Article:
There are many misconceptions concerning business continuity, what it achieves, and why it is needed, so it’s best that we start by explaining what business continuity is and how it can affect your business.
The key to business continuity is to allow you to operate in a way that has little or no impact on your normal operations in situations where you experience impairments or loss of normal operations. It provides a framework which has been formulated for your specific business to enable everything to continue to run as smoothly as possible.
Disaster recovery is another element of risk management which is sometimes confused as business continuity, but what disaster recovery entails is making provisions under the assumption that your business may suffer from a disastrous event. These events include a fire, loss of connectivity, data loss, and service outages. Business continuity deals with difficult situations as opposed to disasters, such as computer viruses, degraded connectivity, or losing a staff member.
It’s important for a business to have plans in place to cover both business continuity and disaster recovery, but it can be difficult to know which provider to turn to for such policies. So, to help you to weed out potentially poor suppliers and find a provider that’s suited to your needs, we’ve created this helpful checklist for you to consult.
1. Make sure they’re of the highest quality and certified
You need a business continuity provider who knows what they’re doing, has expertise in the field and is fully certified. A provider needs to have expertise in continuity services as well as restore, backup, and replication services to be able to handle the full picture. Regarding certification, you should find that different providers have different ISO certifications; Cirro Solutions is certified to ISO 27001:2013 – Information Security, ISO 9001:2015 – Quality Management, ISO 14001:2015 – Environmental Management, and uniquely ISO 22301:2012 – Business Continuity, which means that Cirro adheres to the ISO’s business continuity management systems standards and framework within its disaster recovery and business continuity service.
2. Explore the suppliers to gauge their dedication to the service
These suppliers are to be tasked with keeping your data safe and secure for the times when you need it the most, so you’ll want to ensure that they are dedicated to the service of business continuity and disaster recovery. A key area to examine here is the level of data integrity in the cloud environment utilised, which is different for each service.
3. Can they handle your business’ size or potential size?
When it comes to any form of storage solution, in this case, the storage of your data as a backup, you need to make sure that not only can your provider handle your current data load, but also have the ability to grow with your business as it evolves and accrues more data.
4. Do their plans suit your needs?
Achieving business continuity and disaster recovery requires a certain amount of haste and precision, so it’s important that you look into the backup and recovery protocols that the service has to offer. Near-instant data recovery is the preferred solution, but if the provider also has a contingency plan that enables your business to perform to its optimal levels, such as the use of the cloud as a platform to restore the backup, that can also be a much-desired feature of the service.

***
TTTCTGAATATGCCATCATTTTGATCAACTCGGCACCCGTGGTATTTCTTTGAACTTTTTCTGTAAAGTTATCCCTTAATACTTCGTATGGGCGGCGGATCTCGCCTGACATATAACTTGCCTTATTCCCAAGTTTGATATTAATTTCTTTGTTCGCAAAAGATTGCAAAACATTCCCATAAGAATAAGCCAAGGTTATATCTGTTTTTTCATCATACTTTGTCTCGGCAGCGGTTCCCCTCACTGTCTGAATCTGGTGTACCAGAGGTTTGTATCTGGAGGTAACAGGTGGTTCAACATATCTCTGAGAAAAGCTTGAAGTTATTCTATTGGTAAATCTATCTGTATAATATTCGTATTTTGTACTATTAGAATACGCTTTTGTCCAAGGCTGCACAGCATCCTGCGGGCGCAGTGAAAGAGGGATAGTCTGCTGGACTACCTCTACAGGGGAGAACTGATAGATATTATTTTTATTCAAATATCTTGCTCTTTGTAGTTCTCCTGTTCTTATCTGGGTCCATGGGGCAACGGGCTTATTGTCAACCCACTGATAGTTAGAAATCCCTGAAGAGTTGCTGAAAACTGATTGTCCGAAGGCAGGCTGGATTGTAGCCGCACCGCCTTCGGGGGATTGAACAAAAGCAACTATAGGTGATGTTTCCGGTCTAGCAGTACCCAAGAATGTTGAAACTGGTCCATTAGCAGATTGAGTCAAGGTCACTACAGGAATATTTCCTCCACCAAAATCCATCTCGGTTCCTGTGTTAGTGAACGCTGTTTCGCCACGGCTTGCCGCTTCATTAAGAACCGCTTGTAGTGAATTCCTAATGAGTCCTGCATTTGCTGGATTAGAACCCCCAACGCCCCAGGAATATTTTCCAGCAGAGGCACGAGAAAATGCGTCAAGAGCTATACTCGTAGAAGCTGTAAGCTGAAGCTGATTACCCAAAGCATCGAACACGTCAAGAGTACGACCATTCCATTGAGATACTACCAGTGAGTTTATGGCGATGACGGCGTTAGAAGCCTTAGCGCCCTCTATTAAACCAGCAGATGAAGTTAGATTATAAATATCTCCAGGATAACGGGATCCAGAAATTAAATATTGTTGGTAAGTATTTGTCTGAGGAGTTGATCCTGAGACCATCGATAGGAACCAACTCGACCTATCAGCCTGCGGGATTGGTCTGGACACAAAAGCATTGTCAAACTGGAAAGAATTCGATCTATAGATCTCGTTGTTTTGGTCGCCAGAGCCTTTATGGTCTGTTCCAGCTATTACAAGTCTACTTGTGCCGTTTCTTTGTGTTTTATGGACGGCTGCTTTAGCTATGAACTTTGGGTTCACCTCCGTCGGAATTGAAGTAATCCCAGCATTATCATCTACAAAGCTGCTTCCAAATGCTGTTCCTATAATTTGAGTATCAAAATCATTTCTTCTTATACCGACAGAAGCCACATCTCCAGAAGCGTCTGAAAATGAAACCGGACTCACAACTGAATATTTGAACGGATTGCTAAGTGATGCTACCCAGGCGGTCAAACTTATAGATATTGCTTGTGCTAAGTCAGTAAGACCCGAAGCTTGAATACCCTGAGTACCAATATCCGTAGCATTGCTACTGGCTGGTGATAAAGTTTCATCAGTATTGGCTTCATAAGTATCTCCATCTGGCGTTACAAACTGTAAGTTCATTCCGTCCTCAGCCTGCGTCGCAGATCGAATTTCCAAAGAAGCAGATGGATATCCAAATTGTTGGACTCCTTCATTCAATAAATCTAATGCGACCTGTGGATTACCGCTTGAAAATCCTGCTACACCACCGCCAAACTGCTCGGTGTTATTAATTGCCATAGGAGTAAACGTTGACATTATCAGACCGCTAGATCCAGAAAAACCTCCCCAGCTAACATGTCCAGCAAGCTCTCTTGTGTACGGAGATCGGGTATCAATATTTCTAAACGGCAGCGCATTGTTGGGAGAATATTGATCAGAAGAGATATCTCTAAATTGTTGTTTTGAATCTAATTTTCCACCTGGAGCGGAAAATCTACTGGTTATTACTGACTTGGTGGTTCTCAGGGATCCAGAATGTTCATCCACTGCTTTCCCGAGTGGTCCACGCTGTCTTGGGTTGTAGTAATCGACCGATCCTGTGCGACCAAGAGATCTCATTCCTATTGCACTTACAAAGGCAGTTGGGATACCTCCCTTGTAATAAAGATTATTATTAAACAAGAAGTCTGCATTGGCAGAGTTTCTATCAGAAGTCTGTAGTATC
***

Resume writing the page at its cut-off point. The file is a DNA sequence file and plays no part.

5. It’s a virtual world, but you’ll still need people who are ready to help
As is the case with businesses all over the world, customer service is one of the most important elements. You need to know that you’re going to be in contact with an expert who understands your needs, can design and evolve the service, supports the service after it is set up, and manages the plans.
6. All businesses are different, so get a tailored plan
A tailored, flexible approach will enable the continuity service and the plans therein to evolve as your business moves forward, continuing to provide the best service possible.
7. Find a cost-effective approach
Given what could potentially be lost if a business continuity or disaster recovery plan isn’t put in place, it could be argued that there isn’t a price too high for these services. But in business, you always need to find the most cost-effective approach in terms of person-hours and price for the service on offer.
8. Commercial flexibility
Check you can easily add more services and what the terms are, what if your business changes, how will the service evolve, at the end of the day, it has to always be relevant and reflective of your current operations.
9. Managed Service
You need to understand who does what and the available levels of services available to you. Essentially you need to understand and mitigate risk, it needs to be identified, measured, monitored and mitigated, and whilst it’s important, it’s only ever urgent when you really need it.
Above all else, work with someone you can build a relationship with based on trust and understanding, trust can only really be gained by transparency, cooperation, clarity on role and responsibilities and evidence.